In the DIA’s ‘Van Gogh in America,’ there’s more than meets the eye

Van Gogh still beckons

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click to enlarge Vincent Van Gogh's “Starry Night” was an 11th-hour addition to Van Gogh in America. - Lee DeVito
Lee DeVito
Vincent Van Gogh's “Starry Night” was an 11th-hour addition to Van Gogh in America.

The Van Gogh in America exhibit at the Detroit Institute of Arts will soon come to an end, and with it a rare opportunity to witness, in 74 original works, the versatility and depth of one of the greatest painters in history. I took students from Saginaw Valley State University by bus. You would think that they were on a pilgrimage. What is the appeal?

The exhibit demonstrates the astonishing range of a painter feverishly seeking his own style. It shows his experiments with Impressionism, Pointillism, and the Japanese “floating world.” We see his realism in the sketch of “A Wounded Veteran” or the windmills of northern Paris. We see his symbolism in the exhibit’s “The Stairway at Auvers,” which might as well be a stairway to Heaven, beckoning golden from the midst of French village life. Still, the real magic lies elsewhere.

Everything is personal for “Vincent,” as art critics affectionately call him. His art, roughly a thousand unsold works in nine years, tells a story in snapshots of one troubled man’s journey to find solace in images. A family of “Potato Eaters” is the warm acceptance he never knew. “Olive Trees” are his own Gethsemane when the art world turned its back on him. His so-called “copies” of Rembrandt, Millet, and others contemporize and personalize images. Biblical scenes are opportunities for Vincent to insert his own self-portrait. Art just is a way of life for him, the more authentic way of being in the world.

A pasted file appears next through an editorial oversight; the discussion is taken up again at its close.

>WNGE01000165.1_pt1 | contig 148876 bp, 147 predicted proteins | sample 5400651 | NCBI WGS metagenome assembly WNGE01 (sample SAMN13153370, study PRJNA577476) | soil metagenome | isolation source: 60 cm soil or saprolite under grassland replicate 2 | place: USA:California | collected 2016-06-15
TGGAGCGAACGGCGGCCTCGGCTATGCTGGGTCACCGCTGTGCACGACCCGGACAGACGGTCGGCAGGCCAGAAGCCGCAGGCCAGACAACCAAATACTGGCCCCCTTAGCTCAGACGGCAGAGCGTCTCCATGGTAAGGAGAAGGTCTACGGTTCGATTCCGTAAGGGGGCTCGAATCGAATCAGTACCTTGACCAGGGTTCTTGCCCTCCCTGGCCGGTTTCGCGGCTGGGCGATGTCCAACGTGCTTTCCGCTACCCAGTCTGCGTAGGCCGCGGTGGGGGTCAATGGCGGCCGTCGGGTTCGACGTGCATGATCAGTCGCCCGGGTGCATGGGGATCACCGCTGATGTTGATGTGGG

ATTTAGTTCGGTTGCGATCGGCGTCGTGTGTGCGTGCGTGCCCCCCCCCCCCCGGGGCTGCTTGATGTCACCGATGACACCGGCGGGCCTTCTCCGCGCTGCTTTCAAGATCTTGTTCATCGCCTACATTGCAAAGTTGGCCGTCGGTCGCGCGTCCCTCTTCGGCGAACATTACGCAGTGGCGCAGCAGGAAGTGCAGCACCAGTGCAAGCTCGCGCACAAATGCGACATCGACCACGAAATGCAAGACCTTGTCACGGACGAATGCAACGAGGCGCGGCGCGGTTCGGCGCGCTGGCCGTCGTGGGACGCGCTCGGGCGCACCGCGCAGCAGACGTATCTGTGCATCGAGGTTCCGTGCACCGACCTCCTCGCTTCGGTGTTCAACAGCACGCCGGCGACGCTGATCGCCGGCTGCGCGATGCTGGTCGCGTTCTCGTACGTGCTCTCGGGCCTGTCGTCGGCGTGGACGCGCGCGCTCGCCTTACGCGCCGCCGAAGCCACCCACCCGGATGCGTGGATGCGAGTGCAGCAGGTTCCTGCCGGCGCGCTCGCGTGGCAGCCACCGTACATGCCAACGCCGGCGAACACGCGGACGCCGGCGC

Vincent raced against the worsening effects of his temporal lobe epilepsy. It drove him to the margins of conventional human existence where, socially inept and the victim of hallucinations, he developed his perspective. He summons us to his liminal reality, to the earthy grit of raw empirical experience, for the feeling of color, the texture of a sunflower, or the roots of fallen trees. In one letter he compares himself to a Zen monk meditating on a blade of grass. His quest was a descent into metaphysical origins, from the bleak industrial North of the Netherlands and Belgium to the South of France. There his sun rose for the haloes of humans and the gold of their sheaves.

Then Vincent shows us how to speak from that raw world anew, with childlike wonder and playfulness, rejuvenating our horizons as starry nights, lighting all avenues aglow like a café terrace. He shows us how images can be symbols and the world myth again.

Thinking and painting are not so different for Vincent. He calls attention to the paint itself. His signature gelato-thick brush strokes are a reminder that our images are projected, that there is no perceptual world that is not the product of our mental organization. In his images of sowing and reaping he takes responsibility for the artist’s role of setting ideas into historical motion.

The Van Gogh in America exhibit ends with a warning about the “myth” of Van Gogh, noting how American journalists and filmmakers had promoted Vincent as a tragic hero. The problem with this demythologization motif is that it suggests that there is some real Vincent buried beneath the storytelling. Vincent did not fall for that myth of modernity, the myth that humans can live without myth. His identity was something to be painted, one day at a time.

In an age of conformity, Vincent represents the irreducible freedom of the human subject, and the passion that can swell from it. He dares us to be creators again.

Van Gogh in America runs through Jan. 22.

David Nichols is associate professor of philosophy at Saginaw Valley State University and the editor of Van Gogh Among the Philosophers.

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